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The Torpedo Factory Art Center, a public studio space with associated galleries, workshops, art classes, and the Alexandria Archaeology Museum, is on the site of the U.S. Naval Torpedo Station, a formerly top-secret munitions factory constructed in 1918. The NTS produced almost 1,000 submarine torpedoes (Mark XIV) during World War II.

  • Torpedo Factory Art Center interior (image from
  • Workers push a flat car at the Naval Torpedo Station on the Potomac River in Alexandria (image from The Washington Post)
  • Aerial view of the NTS, circa 1920 (image from the Torpedo Factory Art Center)
  • The former NTS main building in the 1960s (image from the Torpedo Factory Art Center)
  • The 1983 renovation of the Torpedo Factory Art Center (image from the Torpedo Factory Art Center)

Just one day after the official end of World War I, on November 12, 1918, the United States Navy began construction on the U.S. Naval Torpedo Station (NTS) on the site of an old wharf on North Union Street. The NTS was classified as top secret and no photos of the facility were released until the end of World War II. The first run of munitions were 908 Mark III aircraft torpedoes manufactured between 1919 and 1923. During World War II, the factory expanded into a complex of 11 buildings, where Mark III's and bright green Mark XIV submarine torpedoes were constructed. The first of the Mark XIV torpedoes produced at the NTS was finished on April 1, 1941 and shipped out with the U.S.S. Gudgeon. Though the U.S. had yet to enter the war, the military was preparing for the possibility. In four years, the NTS produced 9,918 torpedoes (tested at Piney Point, Maryland), as well as airplane-mounted rocket motors. 1,451 enemy ships were sunk or damaged with NTS-constructed munitions.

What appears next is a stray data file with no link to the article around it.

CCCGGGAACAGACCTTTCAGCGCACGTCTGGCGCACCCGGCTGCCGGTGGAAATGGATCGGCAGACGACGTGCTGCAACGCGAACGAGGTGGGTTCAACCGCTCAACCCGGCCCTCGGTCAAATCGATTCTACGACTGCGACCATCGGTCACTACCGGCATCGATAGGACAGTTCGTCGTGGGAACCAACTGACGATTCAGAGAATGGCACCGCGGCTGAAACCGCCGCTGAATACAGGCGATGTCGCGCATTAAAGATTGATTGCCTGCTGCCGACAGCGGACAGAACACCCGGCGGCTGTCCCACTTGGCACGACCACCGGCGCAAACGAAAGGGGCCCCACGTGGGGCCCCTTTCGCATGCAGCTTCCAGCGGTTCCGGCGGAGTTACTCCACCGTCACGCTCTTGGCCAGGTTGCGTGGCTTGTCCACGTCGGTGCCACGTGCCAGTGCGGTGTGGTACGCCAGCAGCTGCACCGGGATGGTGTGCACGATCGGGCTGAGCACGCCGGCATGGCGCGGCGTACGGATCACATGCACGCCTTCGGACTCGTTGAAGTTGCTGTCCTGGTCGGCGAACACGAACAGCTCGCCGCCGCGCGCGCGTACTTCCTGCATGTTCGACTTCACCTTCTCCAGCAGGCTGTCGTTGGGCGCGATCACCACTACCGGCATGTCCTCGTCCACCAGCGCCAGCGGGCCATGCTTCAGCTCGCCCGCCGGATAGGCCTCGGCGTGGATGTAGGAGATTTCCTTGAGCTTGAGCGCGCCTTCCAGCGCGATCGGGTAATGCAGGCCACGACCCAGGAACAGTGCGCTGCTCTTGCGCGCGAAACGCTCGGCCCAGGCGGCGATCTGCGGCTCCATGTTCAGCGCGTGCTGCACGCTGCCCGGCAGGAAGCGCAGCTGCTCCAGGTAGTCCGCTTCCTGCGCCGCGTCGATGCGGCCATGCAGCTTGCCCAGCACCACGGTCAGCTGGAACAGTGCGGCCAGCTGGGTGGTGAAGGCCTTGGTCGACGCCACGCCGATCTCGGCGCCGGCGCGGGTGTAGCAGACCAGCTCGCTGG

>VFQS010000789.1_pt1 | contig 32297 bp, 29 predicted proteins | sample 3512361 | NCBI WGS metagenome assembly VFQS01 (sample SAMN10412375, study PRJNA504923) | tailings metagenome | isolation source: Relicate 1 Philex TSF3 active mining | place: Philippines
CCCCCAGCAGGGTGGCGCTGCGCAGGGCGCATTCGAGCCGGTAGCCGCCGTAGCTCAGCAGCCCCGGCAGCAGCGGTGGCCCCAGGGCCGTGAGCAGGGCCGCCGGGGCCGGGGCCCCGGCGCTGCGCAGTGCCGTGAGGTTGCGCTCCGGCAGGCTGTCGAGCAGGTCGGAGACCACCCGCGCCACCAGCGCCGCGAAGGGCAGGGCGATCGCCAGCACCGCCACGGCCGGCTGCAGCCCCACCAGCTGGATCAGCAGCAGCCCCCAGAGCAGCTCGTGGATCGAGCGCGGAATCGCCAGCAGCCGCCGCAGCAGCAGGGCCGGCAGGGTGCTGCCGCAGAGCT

An employee newsletter, The Torp, was published monthly, running news about the war (especially workers who had gone overseas), bond drives, employee poetry, and worker events such as talent shows, bowling competitions, and basketball games. A set of 150 wooden duplexes, called Chinquapin Village, was constructed three miles from the plant to house workers, who were bussed to and from the factory each day.


After the end of the war in 1945, the plant became a storage facility for dinosaur bones, Smithsonian art, Congressional documents, and German war films and records. The City of Alexandria purchased the complex in 1969, and Art League President Marian Van Landingham, backed by the Alexandria Bicentennial Commission, proposed to utilize the buildings for studio space for artists. The Torpedo Factory Artists’ Association was formed, and Van Landingham became the first Art Director.

Renovations began in May of 1974. Volunteers and city workers  removed 40 truckloads of debris, built new walls, re-worked the electricity and plumbing, and painted the exterior. Studio walls were built, electricity and plumbing expanded; all by July of the same year. The Torpedo Factory Art Center opened its doors to the public on September 15, 1974. After extensive remodeling, a grand re-opening was held in 1983.

Now, the art center offers access to 82 studios and two workshops (fiberworks and printmakers), seven galleries, art classes, a cafe, and the Alexandria Archaeology Museum, which offers rotating exhibits on local archaeology, public archaeology "Dig Days" and "Adventure Lessons" with hands-on activities, and the permanent exhibit, "A Community Digs Its Past: The Lee Street Site" which presents a one-block "microcosm" of the city [1], from the 18th and 19th centuries, including wharves, homes, shops, industries, and military facilities.